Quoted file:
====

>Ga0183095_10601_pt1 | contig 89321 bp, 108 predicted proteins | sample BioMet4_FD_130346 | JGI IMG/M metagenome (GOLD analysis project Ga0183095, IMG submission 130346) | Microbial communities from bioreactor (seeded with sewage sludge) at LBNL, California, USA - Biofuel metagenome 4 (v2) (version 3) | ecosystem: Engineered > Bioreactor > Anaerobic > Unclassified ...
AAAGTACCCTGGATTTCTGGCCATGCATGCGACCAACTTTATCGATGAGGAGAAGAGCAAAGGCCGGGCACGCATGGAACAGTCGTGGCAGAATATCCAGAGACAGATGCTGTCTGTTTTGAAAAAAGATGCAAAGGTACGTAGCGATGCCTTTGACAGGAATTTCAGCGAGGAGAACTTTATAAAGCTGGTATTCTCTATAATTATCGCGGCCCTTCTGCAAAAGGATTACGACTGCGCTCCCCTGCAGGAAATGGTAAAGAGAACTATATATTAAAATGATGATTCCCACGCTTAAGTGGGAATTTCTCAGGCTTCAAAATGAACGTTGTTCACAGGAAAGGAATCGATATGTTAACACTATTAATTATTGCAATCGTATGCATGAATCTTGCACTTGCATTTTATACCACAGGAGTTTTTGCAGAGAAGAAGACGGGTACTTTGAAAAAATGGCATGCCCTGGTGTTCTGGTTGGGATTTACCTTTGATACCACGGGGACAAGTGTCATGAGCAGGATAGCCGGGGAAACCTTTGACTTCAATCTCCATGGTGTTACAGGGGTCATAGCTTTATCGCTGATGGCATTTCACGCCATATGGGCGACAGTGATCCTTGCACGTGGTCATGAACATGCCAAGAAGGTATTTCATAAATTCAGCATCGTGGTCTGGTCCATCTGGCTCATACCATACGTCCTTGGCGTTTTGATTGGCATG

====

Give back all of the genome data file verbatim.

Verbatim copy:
>Ga0183095_10601_pt1 | contig 89321 bp, 108 predicted proteins | sample BioMet4_FD_130346 | JGI IMG/M metagenome (GOLD analysis project Ga0183095, IMG submission 130346) | Microbial communities from bioreactor (seeded with sewage sludge) at LBNL, California, USA - Biofuel metagenome 4 (v2) (version 3) | ecosystem: Engineered > Bioreactor > Anaerobic > Unclassified ...
AAAGTACCCTGGATTTCTGGCCATGCATGCGACCAACTTTATCGATGAGGAGAAGAGCAAAGGCCGGGCACGCATGGAACAGTCGTGGCAGAATATCCAGAGACAGATGCTGTCTGTTTTGAAAAAAGATGCAAAGGTACGTAGCGATGCCTTTGACAGGAATTTCAGCGAGGAGAACTTTATAAAGCTGGTATTCTCTATAATTATCGCGGCCCTTCTGCAAAAGGATTACGACTGCGCTCCCCTGCAGGAAATGGTAAAGAGAACTATATATTAAAATGATGATTCCCACGCTTAAGTGGGAATTTCTCAGGCTTCAAAATGAACGTTGTTCACAGGAAAGGAATCGATATGTTAACACTATTAATTATTGCAATCGTATGCATGAATCTTGCACTTGCATTTTATACCACAGGAGTTTTTGCAGAGAAGAAGACGGGTACTTTGAAAAAATGGCATGCCCTGGTGTTCTGGTTGGGATTTACCTTTGATACCACGGGGACAAGTGTCATGAGCAGGATAGCCGGGGAAACCTTTGACTTCAATCTCCATGGTGTTACAGGGGTCATAGCTTTATCGCTGATGGCATTTCACGCCATATGGGCGACAGTGATCCTTGCACGTGGTCATGAACATGCCAAGAAGGTATTTCATAAATTCAGCATCGTGGTCTGGTCCATCTGGCTCATACCATACGTCCTTGGCGTTTTGATTGGCATG